Bluegrassers aid shooting victims’ families

John BowmanAs a former schoolteacher, John Bowman was “just so struck with grief” by the news that 26 people had been killed by a shooter at an elementary school in Newtown, Conn., in December. “It just hit me in the gut,” recalled the fiddle player for the Boxcars.

John decided the best way he could help was to sell a guitar and donate the money to help out in Newtown. “I’d been trying to sell this guitar for a while and nothing happened, so I decided to sell it on eBay and give the proceeds to the families”

In passing, I mentioned John’s generous decision to fellow bass players at Newtown hit close to home for us because one of active participants on that forum plays in a band with someone who lost a child that day.

Several days later, I took a call from my friend Jim McKinney, who blurted out, “I bought that guitar!” It took me a few moments to figure out what he meant. Jim doesn’t play guitar, but his grandson does and will soon play a 1971 Martin D-35S, a slothead that John calls “an absolute monster” guitar.

Jim, who is retired from a federal law enforcement job, picks up the story.

“When I saw your post, I read John’s listing just out of curiosity. Then it just clicked. I could do something for my grandson and something for the kids. Plus, there was a bluegrass connection.”

Jim, who was already familiar with eBay because of his interest in vintage railroad pocket watches, put out a feeler bid early, then upped it as time on John’s auction wound down.

Jim set his maximum bid at $3,000. He ended up winning the guitar for $2,650, but sent John a check for $3,000 anyway. Another man said he couldn’t afford to buy the guitar but sent John a check for $100 to pass along to the families, and others kicked in to offset the PayPal fee.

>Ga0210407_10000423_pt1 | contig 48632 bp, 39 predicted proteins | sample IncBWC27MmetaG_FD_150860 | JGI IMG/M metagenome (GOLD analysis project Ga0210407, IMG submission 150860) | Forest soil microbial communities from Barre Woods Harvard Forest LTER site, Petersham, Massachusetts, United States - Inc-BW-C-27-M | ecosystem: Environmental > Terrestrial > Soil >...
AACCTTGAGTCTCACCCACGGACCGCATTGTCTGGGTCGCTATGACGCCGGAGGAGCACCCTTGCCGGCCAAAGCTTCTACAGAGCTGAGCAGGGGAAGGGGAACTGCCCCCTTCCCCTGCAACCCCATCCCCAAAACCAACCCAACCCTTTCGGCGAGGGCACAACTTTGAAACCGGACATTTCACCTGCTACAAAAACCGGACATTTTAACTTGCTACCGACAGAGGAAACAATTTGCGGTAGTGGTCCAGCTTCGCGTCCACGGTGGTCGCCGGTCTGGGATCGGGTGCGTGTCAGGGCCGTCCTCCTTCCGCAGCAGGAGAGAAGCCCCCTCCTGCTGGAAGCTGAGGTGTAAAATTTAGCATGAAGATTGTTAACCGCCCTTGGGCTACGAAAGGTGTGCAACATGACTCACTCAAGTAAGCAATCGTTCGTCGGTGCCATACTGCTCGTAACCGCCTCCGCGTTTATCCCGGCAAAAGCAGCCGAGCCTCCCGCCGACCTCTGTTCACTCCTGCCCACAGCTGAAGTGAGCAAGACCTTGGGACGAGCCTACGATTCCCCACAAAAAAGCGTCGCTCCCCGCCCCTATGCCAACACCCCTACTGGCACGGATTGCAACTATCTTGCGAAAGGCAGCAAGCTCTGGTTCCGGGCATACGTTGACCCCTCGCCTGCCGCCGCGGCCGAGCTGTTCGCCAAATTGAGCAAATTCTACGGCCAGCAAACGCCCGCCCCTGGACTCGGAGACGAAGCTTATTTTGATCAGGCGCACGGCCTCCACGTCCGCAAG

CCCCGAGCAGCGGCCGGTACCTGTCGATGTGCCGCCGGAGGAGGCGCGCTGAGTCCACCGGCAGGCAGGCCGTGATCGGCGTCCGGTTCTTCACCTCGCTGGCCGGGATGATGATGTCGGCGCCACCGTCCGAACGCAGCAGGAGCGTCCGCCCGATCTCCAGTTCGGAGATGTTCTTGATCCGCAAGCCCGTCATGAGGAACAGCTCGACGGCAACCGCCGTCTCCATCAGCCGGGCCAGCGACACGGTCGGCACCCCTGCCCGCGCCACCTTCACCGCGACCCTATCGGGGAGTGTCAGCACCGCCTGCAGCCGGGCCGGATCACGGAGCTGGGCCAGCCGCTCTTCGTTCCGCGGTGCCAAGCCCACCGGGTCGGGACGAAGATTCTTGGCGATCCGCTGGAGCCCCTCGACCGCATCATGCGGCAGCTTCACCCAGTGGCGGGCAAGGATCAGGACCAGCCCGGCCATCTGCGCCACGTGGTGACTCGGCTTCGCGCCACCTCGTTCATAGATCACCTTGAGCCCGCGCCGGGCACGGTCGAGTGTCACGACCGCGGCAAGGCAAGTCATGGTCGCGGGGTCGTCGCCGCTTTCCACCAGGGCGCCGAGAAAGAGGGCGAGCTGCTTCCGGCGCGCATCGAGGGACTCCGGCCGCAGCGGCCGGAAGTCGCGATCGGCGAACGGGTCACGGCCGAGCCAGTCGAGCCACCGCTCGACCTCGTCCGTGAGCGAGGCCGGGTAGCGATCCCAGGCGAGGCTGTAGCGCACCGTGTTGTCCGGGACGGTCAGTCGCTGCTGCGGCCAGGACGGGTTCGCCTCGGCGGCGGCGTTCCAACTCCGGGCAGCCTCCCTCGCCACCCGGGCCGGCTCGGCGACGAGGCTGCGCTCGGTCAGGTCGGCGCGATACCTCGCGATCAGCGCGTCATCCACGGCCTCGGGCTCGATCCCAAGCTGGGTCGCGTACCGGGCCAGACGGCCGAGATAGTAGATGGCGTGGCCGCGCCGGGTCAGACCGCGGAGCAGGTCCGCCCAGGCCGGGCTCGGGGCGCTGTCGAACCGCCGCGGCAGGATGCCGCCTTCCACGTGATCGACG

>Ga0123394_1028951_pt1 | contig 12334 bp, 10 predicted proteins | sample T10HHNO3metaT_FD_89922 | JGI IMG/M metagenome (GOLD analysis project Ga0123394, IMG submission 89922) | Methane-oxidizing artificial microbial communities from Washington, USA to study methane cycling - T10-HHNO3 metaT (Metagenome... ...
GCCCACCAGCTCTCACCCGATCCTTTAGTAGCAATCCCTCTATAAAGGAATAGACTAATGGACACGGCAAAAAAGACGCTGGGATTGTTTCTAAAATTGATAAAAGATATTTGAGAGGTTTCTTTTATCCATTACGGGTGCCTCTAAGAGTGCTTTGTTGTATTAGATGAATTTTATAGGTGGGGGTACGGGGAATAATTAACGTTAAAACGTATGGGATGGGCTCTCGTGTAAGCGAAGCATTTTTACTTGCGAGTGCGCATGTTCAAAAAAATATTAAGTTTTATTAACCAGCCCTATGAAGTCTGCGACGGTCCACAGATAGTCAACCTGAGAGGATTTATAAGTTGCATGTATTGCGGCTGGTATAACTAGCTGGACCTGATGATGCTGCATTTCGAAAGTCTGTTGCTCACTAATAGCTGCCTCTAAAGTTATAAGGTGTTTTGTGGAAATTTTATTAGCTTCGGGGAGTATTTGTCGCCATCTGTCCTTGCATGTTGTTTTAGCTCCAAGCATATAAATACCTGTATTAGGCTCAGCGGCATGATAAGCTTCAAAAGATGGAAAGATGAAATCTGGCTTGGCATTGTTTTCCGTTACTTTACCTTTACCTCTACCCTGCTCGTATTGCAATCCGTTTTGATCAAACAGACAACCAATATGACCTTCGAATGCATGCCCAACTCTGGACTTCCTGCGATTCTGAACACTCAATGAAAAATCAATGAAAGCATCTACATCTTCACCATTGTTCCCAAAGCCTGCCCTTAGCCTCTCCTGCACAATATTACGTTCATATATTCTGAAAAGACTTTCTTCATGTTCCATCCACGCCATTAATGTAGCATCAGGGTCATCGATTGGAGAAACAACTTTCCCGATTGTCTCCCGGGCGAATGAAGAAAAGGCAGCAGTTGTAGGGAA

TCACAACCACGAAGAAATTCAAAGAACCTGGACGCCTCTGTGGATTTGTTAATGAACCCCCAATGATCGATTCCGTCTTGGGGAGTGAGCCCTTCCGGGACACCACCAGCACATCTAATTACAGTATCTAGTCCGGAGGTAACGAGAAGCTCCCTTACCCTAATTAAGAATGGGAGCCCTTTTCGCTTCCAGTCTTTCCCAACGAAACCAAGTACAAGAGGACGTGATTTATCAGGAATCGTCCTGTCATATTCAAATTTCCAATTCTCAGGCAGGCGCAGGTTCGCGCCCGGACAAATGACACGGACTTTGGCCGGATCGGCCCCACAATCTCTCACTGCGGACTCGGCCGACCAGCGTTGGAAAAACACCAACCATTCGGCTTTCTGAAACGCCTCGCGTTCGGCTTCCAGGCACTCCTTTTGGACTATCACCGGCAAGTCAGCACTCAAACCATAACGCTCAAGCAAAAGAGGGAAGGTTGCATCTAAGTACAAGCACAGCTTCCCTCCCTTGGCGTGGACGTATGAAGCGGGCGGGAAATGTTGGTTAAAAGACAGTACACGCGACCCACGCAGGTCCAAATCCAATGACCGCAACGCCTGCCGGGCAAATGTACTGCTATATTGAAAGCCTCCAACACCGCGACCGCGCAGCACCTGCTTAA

In the end, John sent a check for more than $3,100 to a fund for the Newtown families set up by the local United Way. That fund met John’s primary requirement: “I wanted every penny to go to the families.”

He shrugs off suggestions that he did something very special. “I give all the glory to God,” he said. “I was just doing what the Lord told me to do.”

John and Jim got together for the first time a couple of weeks ago at a Boxcars show in southern Maryland. And they’re already planning to have dinner the next time their paths cross.

As for the lucky fellow who is going to get to play a special guitar with an extra-special story behind it?

Jim chuckled and said, “My grandson doesn’t have a clue.”

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About the Author

David Morris

David Morris, an award-winning songwriter and journalist, has written for Bluegrass Today since its inception. He joined its predecessor, The Bluegrass Blog, in 2010. His 40-year career in journalism included more than 13 years with The Associated Press, a stint as chief White House correspondent for Bloomberg News, and several top editing jobs in Washington, D.C. He is a life member of IBMA and the DC Bluegrass Union. He and co-writers won the bluegrass category in the Chris Austin Songwriting Contest at MerleFest in 2015.